Reviews are mixed, and some reviewers call your work trite and simplistic.

Your agent drops you.

Your book is sitting in the remainder bins in less than two years.

Someone else comes out with a book just like yours a month before your book s publication date, and bookstores don t order yours because it s too similar to the one they just stocked.

The media ignores you.

Your publication date gets postponed twice, and your advance money has run out before the electric bill arrives.

Mean-spirited people post nasty reviews of your book on Amazon and elsewhere.

You take a risk and write in a new genre, only to find out that no one will buy it and you ve wasted six months of your life.

These things happen.

Sometimes I think of that writer who s so discouraged and worn out after ten rejections that she s already threatening to quit, and I imagine her five or ten years down the line. Even if she sells that book, will she be able to handle all the other stuff that comes with being a writer?

Hey, we all go through crises of faith over our talents. We all get down, and most of us contemplate giving up at some point. The question you need to ask yourself is if this roller-coaster of emotions and career highs and lows suits your personality in the long term. Do you usually feel like giving up? Do you constantly seek outside assurance? If you knew that in your lifetime, you would accumulate 1,000 rejections instead of ten, does that thought make you miserable?

Don t be so self-hating as to stick yourself into a business that depresses you. If you can imagine those rejections and tough spots and still believe that you ll be happy with your life and your career overall, you ll be fine. The good should outweigh the bad. But if it sounds terribly painful, why not keep writing as a hobby and find a different career goal?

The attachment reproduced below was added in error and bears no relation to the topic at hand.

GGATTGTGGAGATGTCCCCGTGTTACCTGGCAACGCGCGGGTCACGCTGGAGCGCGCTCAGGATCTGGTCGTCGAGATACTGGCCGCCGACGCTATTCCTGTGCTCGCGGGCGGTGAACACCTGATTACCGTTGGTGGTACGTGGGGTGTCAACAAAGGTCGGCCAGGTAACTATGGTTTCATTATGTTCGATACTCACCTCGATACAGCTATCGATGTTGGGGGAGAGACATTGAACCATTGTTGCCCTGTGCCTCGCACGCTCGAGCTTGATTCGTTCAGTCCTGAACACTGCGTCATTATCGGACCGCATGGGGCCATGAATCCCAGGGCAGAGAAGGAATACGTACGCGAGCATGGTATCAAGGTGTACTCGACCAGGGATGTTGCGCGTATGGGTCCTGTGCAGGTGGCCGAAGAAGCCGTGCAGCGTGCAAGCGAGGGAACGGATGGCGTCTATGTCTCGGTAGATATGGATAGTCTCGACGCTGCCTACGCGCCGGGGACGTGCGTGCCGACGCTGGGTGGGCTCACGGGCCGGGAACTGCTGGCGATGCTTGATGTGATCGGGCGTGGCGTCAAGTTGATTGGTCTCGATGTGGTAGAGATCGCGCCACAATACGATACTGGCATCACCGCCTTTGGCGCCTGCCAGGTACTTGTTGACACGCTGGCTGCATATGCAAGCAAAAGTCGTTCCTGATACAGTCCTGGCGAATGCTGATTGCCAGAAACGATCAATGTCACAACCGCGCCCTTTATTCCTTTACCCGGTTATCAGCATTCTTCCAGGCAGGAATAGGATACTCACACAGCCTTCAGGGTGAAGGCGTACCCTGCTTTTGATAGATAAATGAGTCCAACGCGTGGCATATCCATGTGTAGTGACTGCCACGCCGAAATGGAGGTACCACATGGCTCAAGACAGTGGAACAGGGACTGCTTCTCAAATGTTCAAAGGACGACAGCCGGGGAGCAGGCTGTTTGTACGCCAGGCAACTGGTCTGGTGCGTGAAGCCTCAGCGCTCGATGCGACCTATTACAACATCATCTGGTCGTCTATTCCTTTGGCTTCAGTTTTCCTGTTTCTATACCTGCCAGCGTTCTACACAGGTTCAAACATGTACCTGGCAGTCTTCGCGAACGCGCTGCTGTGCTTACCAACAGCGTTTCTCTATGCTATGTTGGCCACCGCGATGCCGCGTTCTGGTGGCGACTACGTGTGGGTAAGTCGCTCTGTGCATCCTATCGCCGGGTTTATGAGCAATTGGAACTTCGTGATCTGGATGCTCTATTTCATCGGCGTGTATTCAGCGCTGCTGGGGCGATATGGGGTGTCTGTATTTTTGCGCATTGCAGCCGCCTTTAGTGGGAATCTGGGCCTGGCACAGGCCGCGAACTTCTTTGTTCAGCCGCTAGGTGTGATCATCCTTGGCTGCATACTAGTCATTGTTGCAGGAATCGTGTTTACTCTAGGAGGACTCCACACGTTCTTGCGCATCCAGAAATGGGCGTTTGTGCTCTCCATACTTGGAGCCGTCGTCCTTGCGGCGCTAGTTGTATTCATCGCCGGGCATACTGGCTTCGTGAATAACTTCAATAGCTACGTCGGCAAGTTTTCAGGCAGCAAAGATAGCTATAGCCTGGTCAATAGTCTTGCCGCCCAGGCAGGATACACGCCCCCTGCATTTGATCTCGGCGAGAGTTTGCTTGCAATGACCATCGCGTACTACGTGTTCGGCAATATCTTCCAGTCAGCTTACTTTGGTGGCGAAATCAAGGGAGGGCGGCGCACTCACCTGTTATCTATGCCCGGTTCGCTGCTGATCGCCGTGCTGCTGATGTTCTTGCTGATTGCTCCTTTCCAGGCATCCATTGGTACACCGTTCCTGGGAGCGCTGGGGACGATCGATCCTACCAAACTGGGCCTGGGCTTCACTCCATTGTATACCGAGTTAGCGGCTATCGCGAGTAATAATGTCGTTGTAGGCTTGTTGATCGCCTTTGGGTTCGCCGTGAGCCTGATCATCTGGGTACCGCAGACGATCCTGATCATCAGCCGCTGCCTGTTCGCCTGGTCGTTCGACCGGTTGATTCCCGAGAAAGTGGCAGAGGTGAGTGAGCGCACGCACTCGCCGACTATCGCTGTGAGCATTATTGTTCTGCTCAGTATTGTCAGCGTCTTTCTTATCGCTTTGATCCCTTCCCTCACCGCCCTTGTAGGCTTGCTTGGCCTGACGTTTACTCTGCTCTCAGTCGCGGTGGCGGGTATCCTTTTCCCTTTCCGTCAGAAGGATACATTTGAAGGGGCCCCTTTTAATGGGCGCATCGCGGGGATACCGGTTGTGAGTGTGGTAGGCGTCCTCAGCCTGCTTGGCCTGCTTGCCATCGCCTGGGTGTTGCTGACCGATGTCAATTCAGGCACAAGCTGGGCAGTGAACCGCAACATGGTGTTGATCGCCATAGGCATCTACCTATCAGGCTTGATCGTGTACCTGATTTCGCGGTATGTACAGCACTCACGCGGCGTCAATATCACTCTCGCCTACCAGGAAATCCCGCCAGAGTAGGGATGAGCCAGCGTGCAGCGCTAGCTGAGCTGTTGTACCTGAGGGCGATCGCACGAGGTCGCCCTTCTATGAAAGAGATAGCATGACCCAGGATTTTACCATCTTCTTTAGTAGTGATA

Writing isn t something most of us get into because we expect to get rich quick, or because we expect to become household names. We do it because it brings us creative fulfillment and a sense of accomplishment, and maybe the lifestyle attracts us. So weigh that against the disappointments and figure out: Is writing still making you happy? Is it worth it for you if you have to fight through the discouragements?

If the answer for you is yes, you ll never have to ask someone if you should quit. You ll know deep down that you would never quit, no matter how tough it gets. If the answer is no, don t prolong your pain. Accomplishing your goals isn t a good enough payoff if you re going to be miserable all the way there.

Spend your time doing things that bring you more pleasure than pain. Whatever you choose to do with your life, if you ve made the right choices, you ll never have to ask someone when it s time to quit.

About the Author: Jenna Glatzer is the editor-in-chief of

and the author of 14 books, including MAKE A REAL LIVING AS A FREELANCE WRITER, which comes with a FREE Editors’ Cheat Sheet at